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Transportation in the Roaring 20s
Transcript of Transportation in the Roaring 20s
First mass produced car
Sold over 15 million units (7th most ever)
Utilized the moving assembly line to increase efficiency, simplify the worker's task, and increase the pace of work
In 1925 more than 9,000 Model T's were made per day
Ford strove to create a car that middle-class Americans could buy
By 1925 the price of a Model T had dropped under $300
The Model T was voted the "Most Influential Car of the 20th Century"
"The car that put the world on wheels" Passenger Trains Up until 1920, nearly all Americans had traveled by train in cities
Record amount of railroad traffic
About 65,000 passenger cars in operation in 1929
All time high: 1.2 million passengers boarding 9,000 inter-city trains and racking up 47 million passenger miles every day
Dramatic decline in revenue starting in 1920 because of the rise of the automobile Three major forms of transportation: Cars
Airplanes Transportation in the Roaring Twenties By Max Gelman Cars Boom in auto industry spurned other industries that manufactured car parts
Rubber - tires (Goodyear)
Petroleum - gasoline (Texaco)
Glass - windows
Paint Popularity of cars led to massive road building programs
From 1921 to 1929, over 275,000 miles of road were paved
Federal Aid Highway Act of 1925 - created the United States Highway System (predecessor to Interstate Highway System created in 1956) Model T Other Car Companies General Motors:
When Ford stopped making the Model T, he stopped all productions for 18 months, allowing competitors to sell more cars
GM surpassed Ford in sales in late 1920s
Organized the different car brands so they could not compete with each other
Began to listen to what the consumer wanted instead of making the cheapest car possible - introduced yearly models
C.E.O. - Alfred P. Sloan
"Ladder of Success": Chevrolet, Pontiac, Oldsmobile, Buick, Cadillac Packard:
Built luxury automobiles and trucks
Premier luxury automaker of the 1920s
Over $22M income in 1928
"Ask the man who owns one"
Bought by General Motors in 1932 Chrysler:
Founded in 1923 by Walter P. Chrysler
First six-cylinder engine (1924) available for medium priced car 1927 Cadillac LaSalle Car Advertisements: Appealed to consumer's emotions A working class woman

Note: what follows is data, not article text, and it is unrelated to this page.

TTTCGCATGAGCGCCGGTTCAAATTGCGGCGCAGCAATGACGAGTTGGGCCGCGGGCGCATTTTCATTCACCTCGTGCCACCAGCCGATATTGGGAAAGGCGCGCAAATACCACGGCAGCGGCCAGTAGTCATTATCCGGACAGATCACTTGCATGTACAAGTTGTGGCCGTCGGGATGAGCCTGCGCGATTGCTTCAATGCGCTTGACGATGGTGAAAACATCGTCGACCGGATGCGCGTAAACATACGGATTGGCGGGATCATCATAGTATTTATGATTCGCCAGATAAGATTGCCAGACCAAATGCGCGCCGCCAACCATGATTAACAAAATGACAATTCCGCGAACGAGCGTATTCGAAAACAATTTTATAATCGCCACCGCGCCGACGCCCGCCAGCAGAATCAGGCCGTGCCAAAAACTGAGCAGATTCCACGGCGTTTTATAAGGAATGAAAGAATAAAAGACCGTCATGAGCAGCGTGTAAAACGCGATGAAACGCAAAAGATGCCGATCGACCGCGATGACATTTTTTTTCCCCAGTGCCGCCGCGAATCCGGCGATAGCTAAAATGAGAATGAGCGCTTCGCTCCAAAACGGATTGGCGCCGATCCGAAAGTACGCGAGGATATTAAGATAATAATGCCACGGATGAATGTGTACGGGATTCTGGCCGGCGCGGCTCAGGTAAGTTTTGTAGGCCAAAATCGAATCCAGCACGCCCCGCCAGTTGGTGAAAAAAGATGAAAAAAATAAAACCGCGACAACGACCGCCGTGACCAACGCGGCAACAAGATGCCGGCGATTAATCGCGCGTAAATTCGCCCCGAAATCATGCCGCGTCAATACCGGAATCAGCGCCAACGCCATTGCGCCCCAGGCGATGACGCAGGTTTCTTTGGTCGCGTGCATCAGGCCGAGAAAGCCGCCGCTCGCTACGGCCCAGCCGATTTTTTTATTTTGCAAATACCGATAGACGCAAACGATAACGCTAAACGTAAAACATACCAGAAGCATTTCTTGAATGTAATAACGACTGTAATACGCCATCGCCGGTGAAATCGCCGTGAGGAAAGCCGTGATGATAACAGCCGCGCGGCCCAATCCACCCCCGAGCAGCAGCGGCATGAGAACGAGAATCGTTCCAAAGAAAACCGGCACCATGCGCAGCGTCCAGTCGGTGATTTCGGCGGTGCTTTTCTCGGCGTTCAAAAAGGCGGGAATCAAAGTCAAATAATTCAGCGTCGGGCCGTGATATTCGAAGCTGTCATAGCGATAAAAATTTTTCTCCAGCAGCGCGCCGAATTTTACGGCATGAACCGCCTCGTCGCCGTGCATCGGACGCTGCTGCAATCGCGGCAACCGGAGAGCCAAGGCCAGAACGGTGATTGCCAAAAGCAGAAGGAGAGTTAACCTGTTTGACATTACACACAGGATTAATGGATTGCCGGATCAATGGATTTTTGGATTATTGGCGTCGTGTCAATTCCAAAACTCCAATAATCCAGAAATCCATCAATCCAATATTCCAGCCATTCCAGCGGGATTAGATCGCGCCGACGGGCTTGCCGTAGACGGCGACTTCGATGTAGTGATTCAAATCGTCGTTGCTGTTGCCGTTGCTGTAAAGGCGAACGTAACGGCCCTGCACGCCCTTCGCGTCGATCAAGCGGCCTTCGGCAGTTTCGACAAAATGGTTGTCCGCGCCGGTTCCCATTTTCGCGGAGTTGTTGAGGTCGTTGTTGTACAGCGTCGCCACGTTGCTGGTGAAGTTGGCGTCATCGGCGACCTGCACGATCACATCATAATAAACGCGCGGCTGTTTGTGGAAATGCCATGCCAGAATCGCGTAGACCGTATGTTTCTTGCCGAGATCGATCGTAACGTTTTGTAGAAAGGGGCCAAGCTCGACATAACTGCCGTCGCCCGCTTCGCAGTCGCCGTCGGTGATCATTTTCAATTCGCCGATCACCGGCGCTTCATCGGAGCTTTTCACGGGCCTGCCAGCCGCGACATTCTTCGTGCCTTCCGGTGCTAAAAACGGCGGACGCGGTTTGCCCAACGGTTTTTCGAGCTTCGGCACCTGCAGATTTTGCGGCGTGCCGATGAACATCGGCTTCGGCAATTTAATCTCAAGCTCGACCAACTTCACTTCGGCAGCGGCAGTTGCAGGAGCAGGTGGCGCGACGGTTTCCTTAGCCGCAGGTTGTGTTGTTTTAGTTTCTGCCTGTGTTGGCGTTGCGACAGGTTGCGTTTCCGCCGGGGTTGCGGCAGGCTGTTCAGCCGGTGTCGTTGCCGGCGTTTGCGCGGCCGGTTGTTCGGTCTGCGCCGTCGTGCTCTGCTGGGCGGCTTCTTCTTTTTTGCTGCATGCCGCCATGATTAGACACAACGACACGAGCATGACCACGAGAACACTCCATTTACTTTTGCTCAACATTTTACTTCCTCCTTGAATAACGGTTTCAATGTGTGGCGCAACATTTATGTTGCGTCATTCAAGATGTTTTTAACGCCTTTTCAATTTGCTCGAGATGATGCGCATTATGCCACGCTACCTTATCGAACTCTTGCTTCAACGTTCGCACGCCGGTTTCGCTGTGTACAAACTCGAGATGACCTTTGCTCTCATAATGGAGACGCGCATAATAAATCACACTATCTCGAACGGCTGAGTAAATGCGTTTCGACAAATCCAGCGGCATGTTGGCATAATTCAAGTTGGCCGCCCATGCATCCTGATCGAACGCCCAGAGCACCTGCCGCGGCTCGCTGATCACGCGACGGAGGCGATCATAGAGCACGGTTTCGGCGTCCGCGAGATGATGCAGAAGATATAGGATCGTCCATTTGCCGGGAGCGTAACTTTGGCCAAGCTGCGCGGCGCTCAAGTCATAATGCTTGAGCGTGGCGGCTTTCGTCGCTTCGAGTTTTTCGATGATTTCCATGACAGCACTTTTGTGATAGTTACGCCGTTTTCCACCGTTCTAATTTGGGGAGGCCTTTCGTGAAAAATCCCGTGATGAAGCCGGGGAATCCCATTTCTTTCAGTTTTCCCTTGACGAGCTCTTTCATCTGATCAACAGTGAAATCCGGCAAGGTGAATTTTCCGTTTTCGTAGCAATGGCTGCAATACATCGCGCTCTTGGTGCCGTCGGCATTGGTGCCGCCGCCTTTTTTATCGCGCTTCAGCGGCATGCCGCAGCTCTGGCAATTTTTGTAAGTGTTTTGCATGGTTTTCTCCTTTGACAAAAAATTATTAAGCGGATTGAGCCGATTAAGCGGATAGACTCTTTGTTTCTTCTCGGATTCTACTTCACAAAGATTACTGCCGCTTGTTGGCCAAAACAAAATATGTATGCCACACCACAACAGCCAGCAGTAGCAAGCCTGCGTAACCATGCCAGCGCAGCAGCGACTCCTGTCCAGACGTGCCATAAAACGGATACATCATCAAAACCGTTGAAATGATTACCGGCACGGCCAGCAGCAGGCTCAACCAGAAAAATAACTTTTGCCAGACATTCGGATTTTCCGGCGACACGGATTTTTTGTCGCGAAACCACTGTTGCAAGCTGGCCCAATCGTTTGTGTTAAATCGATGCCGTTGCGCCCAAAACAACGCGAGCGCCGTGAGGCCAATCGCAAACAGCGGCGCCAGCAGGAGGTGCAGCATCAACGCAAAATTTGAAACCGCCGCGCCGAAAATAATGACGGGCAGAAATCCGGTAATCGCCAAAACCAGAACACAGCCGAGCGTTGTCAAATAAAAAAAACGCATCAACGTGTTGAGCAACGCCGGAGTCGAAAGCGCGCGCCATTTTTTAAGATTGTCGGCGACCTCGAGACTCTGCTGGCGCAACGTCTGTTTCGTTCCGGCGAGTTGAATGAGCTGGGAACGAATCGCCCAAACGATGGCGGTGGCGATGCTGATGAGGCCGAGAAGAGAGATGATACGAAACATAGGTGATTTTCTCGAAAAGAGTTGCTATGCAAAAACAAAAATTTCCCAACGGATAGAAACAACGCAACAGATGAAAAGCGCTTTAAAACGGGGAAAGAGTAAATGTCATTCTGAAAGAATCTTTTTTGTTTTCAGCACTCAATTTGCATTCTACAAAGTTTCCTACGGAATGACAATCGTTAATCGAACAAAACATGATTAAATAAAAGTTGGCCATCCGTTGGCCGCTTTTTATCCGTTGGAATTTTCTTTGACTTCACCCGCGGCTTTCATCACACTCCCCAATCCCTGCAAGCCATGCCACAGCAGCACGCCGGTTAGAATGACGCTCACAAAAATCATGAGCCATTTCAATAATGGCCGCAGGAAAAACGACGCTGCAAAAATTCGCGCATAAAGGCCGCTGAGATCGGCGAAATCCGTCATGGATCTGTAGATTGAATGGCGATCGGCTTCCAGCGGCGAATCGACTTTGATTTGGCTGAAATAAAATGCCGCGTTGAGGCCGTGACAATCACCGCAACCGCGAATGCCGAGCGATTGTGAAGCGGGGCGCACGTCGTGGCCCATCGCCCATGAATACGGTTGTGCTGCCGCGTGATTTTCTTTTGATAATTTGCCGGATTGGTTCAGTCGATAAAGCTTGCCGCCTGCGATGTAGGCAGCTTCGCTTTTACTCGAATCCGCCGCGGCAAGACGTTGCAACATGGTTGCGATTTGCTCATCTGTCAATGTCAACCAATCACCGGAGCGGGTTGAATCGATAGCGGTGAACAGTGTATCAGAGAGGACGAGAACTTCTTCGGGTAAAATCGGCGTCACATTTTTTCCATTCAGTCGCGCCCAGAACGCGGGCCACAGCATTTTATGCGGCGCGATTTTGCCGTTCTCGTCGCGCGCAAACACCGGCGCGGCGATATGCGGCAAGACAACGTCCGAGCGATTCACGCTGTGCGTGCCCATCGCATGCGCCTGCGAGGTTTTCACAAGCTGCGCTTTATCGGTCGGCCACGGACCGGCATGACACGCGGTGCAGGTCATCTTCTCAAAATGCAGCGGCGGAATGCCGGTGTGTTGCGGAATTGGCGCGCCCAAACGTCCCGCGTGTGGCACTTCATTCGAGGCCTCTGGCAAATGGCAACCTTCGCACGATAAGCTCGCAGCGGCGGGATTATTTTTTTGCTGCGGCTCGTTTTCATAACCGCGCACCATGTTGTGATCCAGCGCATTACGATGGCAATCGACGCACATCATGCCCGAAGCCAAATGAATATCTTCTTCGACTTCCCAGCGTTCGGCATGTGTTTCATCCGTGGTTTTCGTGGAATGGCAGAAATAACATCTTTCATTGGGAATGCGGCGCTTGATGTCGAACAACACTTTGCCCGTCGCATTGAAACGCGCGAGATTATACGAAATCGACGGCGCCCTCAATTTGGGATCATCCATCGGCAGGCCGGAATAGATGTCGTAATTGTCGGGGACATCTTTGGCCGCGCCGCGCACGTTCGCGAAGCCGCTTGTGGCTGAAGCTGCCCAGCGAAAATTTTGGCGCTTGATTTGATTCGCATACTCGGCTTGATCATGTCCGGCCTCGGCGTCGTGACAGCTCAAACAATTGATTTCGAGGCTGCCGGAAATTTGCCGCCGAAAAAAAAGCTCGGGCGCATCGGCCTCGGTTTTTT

appears in this advert, with
a Model T in the background. Trains Privatization Under President Woodrow Wilson, the railroads had been under government control for 26 months to increase wartime efficency - United States Railroad Administration
On March 1st, 1920, under the Esch-Cummins Act, railroads were returned to private management. It also allowed the ICC to:
consolidate railroads for efficiency (exempted rails from antitrust legislation)
set min. and max. rates
establish a fund for financially troubled railroads. E-C Act also created the Railroad Labor Board, which resolved railroad employee wage disputes. Other Interesting Facts 1925 - The first diesel-electric locomotive was used in the Central Railroad of New Jersey
1928 - Great Northern Railway's Cascade Tunnel completed in Washington state. It is currently the longest railroad tunnel in the Western Hemisphere.
During the 1920s, railroad companies began to lose customers to the automobile industry. However, trains, buses, and cable cars were prevalent in cities, especially New York and San Francisco. 1920s steam locomotive Airplanes Airplane Firsts May 20-21, 1927: Charles Lindbergh flies the Spirit of St. Louis from New York to Paris in the first transatlantic flight, lasting 33.5 hours
June 17-18, 1928: Amelia Earhart becomes the first woman to fly across the Atlantic Ocean. Wright Brothers Orville and Wilbur Wright created the first airplane capable of sustained flight and on December 17th, 1903 flew the Wright Flyer I - the first manned aircraft flight
The Smithsonian Air and Space Museum describes the flight as "the first powered, heavier-than-air machine to achieve controlled, sustained flight with a pilot aboard."
This invention launched an entire new industry in commercial airlines and in 1926 almost 6,000 passengers were carried over the course of the year.
Wright Flyer I Deutsche Luftschiffahrts-Aktiengesellschaft DELAG for short - German Airship Transportation Corporation in English
First commercial airship (Zeppelin) corporation
1910 - started as sightseeing tours; by 1919 were providing commercial transportation
Zeppelins were invented by Count Ferdinand von Zeppelin of Germany
Zeppelins in the U.S. U.S. placed patent on original Zeppelin design in 1899
October 11th, 1928 - First transatlantic airship flight from Freidrichshafen, Germany to Lakehust, NJ; took four days
Two airships regularly made transatlantic flights from 1928-1937 - Graf Zeppelin and Hindenburg
Airship industry literally went down in flames after Hindenburg disaster in NJ on May 6, 1937